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TWO LOST BOYS
by L.F. Robertson
Titan, May 2017
352 pages
$14.95
ISBN: 1785652788


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For law nerds, TWO LOST BOYS is loaded with information about death-penalty appeals in the California justice system. Janet Moodie, an appellate lawyer hired to defend serial killer Andy Hardy, cannot understand how a man of Hardy's cognitive impairments could have planned and carried out the murders for which he faces the death penalty, nor is it clear how Hardy's trial lawyer could have failed to mount a mental disability defense. Andy's brother Emory, a co-defendant for the crimes, seems to be wily and nasty enough to have carried out the pair's three kidnappings, three rapes, and two murders, but Emory has been given life imprisonment, not death. Over all, the strangely distant, intrusive mother of the two prisoners seems to hover over Janet's every move.

Dramatis personae: Janet Moodie, criminal appellate lawyer with a panic disorder who prefers to live alone and isolated; Terrence Moran, public defender and Janet's husband who committed suicide; Gavin Moran, Janet and Terrence's grown son, living in Australia to escape the tragedy of his father's suicide; investigator and friend Dave Rothstein, who watches over Janet as she fights her grief; Andy and Emory Hardy, imprisoned as serial kidnappers, rapists, and killers, the objects of Janet's current appeals process; Eva Hardy, Andy and Emory's mother, wife of a violent man who fathered Andy and Emory, daughter of parents who were mysteriously killed when she was young; Len Hardy, Andy and Emory's father and another person connected with the family who has mysteriously disappeared; Jimmy Kitteridge, Eva's previous husband with whom she had a daughter, and who is now married to Charlene; Carla, Jimmy's and Eva's daughter, streetwalker, drug addict, now dying of liver disease and possessed of some interesting secrets; jailors, inmates, lawyers, judges.

In Robertson's legal mystery, we know much: who the criminals are and where they are: behind bars. We know their parents and dwelling places, their victims, their habits. The law has already passed judgement upon them, and so the tension here is, did the brothers, especially Andy, who appears to be mentally deficient, receive a fair trial and a sentence that fits his crime? The novel unfolds as Janet pursues her sense that Andy was mentally incapable of kidnapping prostitutes and planning their murder, and that there had to have been a mastermind. She is stumped by several things, some of which are her own demons. Several times in the novel, her dead husband and their absent son rest heavily on her mind, and she must work her way through her losses. The California justice system, as well, follows laws which are succinctly put, but it is carried out by living humans, whose decisions may be based on any number of ideas, statutes, foibles, or prejudices. Finally, Eva Hardy is hiding something, and her slippery personality, her breast-beating motherhood, enable her to sidestep questioning that seems to come to close to the truth.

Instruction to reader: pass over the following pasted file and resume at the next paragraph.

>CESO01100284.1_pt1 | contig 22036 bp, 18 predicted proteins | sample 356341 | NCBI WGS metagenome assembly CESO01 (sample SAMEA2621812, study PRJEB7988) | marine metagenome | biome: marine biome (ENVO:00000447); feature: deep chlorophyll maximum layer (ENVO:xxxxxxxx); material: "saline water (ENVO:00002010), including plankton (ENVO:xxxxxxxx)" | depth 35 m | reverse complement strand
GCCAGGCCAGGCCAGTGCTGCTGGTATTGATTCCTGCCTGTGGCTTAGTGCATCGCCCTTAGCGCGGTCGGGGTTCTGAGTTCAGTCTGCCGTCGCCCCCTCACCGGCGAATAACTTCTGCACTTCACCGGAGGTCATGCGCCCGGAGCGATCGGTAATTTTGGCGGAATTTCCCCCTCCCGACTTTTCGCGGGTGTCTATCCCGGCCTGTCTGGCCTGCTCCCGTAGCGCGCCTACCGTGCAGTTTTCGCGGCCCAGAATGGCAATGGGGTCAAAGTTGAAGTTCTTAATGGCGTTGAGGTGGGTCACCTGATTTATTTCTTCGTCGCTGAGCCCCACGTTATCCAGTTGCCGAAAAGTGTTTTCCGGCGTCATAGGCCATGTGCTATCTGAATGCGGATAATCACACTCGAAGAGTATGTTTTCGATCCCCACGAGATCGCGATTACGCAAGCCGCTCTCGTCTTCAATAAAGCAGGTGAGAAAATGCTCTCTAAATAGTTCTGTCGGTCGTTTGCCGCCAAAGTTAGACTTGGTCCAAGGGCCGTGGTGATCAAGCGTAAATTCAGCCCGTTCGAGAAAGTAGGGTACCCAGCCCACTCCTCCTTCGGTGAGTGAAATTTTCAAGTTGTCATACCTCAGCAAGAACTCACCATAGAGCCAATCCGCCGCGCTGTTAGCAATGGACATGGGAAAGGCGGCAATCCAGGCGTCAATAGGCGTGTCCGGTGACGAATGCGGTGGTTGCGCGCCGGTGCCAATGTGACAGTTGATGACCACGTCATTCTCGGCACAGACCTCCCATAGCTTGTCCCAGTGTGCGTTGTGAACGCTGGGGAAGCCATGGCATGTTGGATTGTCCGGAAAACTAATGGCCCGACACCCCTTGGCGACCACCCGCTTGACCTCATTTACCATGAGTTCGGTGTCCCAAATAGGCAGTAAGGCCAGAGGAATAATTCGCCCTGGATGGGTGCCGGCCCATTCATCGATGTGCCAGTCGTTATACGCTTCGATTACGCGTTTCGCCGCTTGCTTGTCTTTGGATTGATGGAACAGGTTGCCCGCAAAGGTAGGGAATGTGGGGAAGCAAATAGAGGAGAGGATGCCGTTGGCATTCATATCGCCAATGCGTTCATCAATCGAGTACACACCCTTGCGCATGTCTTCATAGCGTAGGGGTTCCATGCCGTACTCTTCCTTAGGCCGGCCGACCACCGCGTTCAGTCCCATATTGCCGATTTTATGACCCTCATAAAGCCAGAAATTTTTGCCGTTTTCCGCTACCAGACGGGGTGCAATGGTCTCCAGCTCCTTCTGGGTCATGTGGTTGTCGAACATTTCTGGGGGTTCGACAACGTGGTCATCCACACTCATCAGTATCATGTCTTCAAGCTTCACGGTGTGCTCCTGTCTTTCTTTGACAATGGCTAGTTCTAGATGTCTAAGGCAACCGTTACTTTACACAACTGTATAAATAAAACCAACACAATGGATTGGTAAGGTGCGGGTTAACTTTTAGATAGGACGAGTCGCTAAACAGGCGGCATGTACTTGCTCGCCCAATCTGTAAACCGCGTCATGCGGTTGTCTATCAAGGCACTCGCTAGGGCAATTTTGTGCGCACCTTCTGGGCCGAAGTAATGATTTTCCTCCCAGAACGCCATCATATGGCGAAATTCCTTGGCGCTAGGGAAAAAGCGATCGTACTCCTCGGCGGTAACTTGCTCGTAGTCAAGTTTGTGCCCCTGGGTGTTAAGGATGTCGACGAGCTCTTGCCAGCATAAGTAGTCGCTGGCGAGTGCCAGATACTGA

The case does not break until Janet tracks down Eva's first child, her daughter Carla who, ill with liver cancer, has, with difficulty, turned her back on drugs, and come to decide to talk to Janet about her half-brothers.

TWO LOST BOYS explores compelling themes: the aims and limits of motherhood and fatherhood; the roles of children; the carriage and miscarriage of justice; and the effect of justice on crime. However (you, dear reader, knew there was to be a however, didn't you?): Robertson, though armed with compelling themes, is so far unable to develop compelling characters. Although a sentence or two may give a character a past, the work of the novel is to perform, image, reveal, and unfold that past and thereby entertain.

I have recently been dipping into my volume of Sherlock Holmes. Holmes' violin-playing, cocaine addiction, chemistry experiments, and brother Mycroft are additive. They create Holmes and define a unified being who makes sense on the page. His various hobbies and tics define Holmes' investigative self, the self which is the center of our interest as readers. Conan Doyle does not tell us of Holmes' romantic flings; these are irrelevant to his operation. In our current novel, Robertson adds, inexplicably, details which are not additive. The descriptions of other clients Janet defends, while they may in fact be the reality of an appellate defender's life, do not a memorable novel make. In the same vein, descriptions of places can be so powerful in creating and evoking a reader's emotion in a murder mystery—unless they are not drawn to do so. Details, by themselves, do not make an inhabited landscape, filled with history and passion that make us human.

§ Dr. C. Downs is Professor of English at Texas A&M University-Kingsville, where she teaches American literature. She is a fan of the well-turned whodunit.

Reviewed by Cathy Downs, June 2017

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Contact: Yvonne Klein (ymk@reviewingtheevidence.com)


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